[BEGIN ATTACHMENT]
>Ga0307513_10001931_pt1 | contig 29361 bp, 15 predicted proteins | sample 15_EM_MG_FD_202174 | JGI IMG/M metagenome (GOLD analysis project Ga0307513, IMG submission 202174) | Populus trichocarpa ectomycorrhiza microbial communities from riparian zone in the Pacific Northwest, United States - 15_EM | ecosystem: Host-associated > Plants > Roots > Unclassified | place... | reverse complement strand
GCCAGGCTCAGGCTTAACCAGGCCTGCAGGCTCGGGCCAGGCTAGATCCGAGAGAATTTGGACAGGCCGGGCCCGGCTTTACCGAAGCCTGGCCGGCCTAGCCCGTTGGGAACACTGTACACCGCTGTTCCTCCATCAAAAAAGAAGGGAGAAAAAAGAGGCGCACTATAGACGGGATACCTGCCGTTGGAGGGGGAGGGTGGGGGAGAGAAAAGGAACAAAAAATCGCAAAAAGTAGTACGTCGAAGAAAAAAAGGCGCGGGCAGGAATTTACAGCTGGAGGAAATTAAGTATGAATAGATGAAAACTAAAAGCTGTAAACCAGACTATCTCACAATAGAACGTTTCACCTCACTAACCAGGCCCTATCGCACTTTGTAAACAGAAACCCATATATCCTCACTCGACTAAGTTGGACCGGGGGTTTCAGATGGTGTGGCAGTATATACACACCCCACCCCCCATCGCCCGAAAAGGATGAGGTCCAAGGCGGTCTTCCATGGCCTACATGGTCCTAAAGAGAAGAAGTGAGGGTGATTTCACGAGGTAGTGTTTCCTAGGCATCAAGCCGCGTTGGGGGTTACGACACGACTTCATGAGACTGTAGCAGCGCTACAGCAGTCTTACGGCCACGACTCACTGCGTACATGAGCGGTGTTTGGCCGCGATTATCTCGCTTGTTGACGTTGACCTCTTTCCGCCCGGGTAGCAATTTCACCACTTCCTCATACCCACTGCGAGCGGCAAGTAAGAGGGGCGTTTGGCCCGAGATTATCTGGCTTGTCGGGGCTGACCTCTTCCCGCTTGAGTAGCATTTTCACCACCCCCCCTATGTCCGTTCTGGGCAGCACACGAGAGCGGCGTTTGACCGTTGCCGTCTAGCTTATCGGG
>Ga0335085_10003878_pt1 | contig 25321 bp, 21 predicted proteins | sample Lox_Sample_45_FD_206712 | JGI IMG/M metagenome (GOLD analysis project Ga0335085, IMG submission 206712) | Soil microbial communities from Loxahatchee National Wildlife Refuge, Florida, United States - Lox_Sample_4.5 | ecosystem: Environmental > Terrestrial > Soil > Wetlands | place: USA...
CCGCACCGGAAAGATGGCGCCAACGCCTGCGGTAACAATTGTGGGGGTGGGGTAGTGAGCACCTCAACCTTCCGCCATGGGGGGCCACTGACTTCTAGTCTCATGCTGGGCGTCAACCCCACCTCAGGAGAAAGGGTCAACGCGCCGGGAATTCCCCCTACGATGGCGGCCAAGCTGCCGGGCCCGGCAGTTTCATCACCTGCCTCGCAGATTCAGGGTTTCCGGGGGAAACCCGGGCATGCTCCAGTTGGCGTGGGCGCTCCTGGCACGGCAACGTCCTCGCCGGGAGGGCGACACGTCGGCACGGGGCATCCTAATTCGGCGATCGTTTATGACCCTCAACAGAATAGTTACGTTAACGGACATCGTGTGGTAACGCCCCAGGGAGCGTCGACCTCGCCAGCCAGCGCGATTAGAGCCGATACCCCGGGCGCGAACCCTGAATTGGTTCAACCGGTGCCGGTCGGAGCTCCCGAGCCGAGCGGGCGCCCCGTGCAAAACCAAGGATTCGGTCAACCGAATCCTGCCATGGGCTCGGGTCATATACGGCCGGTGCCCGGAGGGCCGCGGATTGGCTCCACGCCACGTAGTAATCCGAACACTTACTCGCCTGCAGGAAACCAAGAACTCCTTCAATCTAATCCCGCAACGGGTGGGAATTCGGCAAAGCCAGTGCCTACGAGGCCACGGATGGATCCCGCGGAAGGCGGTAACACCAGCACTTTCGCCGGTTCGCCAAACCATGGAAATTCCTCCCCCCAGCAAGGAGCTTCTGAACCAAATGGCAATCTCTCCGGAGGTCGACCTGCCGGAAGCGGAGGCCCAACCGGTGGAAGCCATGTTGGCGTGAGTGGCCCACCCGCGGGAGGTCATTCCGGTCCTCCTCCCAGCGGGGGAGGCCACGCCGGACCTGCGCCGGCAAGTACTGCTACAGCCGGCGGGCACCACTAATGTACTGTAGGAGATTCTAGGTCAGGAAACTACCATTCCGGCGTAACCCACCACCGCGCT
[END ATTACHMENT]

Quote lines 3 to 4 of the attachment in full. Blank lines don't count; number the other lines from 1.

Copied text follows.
>Ga0335085_10003878_pt1 | contig 25321 bp, 21 predicted proteins | sample Lox_Sample_45_FD_206712 | JGI IMG/M metagenome (GOLD analysis project Ga0335085, IMG submission 206712) | Soil microbial communities from Loxahatchee National Wildlife Refuge, Florida, United States - Lox_Sample_4.5 | ecosystem: Environmental > Terrestrial > Soil > Wetlands | place: USA...
CCGCACCGGAAAGATGGCGCCAACGCCTGCGGTAACAATTGTGGGGGTGGGGTAGTGAGCACCTCAACCTTCCGCCATGGGGGGCCACTGACTTCTAGTCTCATGCTGGGCGTCAACCCCACCTCAGGAGAAAGGGTCAACGCGCCGGGAATTCCCCCTACGATGGCGGCCAAGCTGCCGGGCCCGGCAGTTTCATCACCTGCCTCGCAGATTCAGGGTTTCCGGGGGAAACCCGGGCATGCTCCAGTTGGCGTGGGCGCTCCTGGCACGGCAACGTCCTCGCCGGGAGGGCGACACGTCGGCACGGGGCATCCTAATTCGGCGATCGTTTATGACCCTCAACAGAATAGTTACGTTAACGGACATCGTGTGGTAACGCCCCAGGGAGCGTCGACCTCGCCAGCCAGCGCGATTAGAGCCGATACCCCGGGCGCGAACCCTGAATTGGTTCAACCGGTGCCGGTCGGAGCTCCCGAGCCGAGCGGGCGCCCCGTGCAAAACCAAGGATTCGGTCAACCGAATCCTGCCATGGGCTCGGGTCATATACGGCCGGTGCCCGGAGGGCCGCGGATTGGCTCCACGCCACGTAGTAATCCGAACACTTACTCGCCTGCAGGAAACCAAGAACTCCTTCAATCTAATCCCGCAACGGGTGGGAATTCGGCAAAGCCAGTGCCTACGAGGCCACGGATGGATCCCGCGGAAGGCGGTAACACCAGCACTTTCGCCGGTTCGCCAAACCATGGAAATTCCTCCCCCCAGCAAGGAGCTTCTGAACCAAATGGCAATCTCTCCGGAGGTCGACCTGCCGGAAGCGGAGGCCCAACCGGTGGAAGCCATGTTGGCGTGAGTGGCCCACCCGCGGGAGGTCATTCCGGTCCTCCTCCCAGCGGGGGAGGCCACGCCGGACCTGCGCCGGCAAGTACTGCTACAGCCGGCGGGCACCACTAATGTACTGTAGGAGATTCTAGGTCAGGAAACTACCATTCCGGCGTAACCCACCACCGCGCT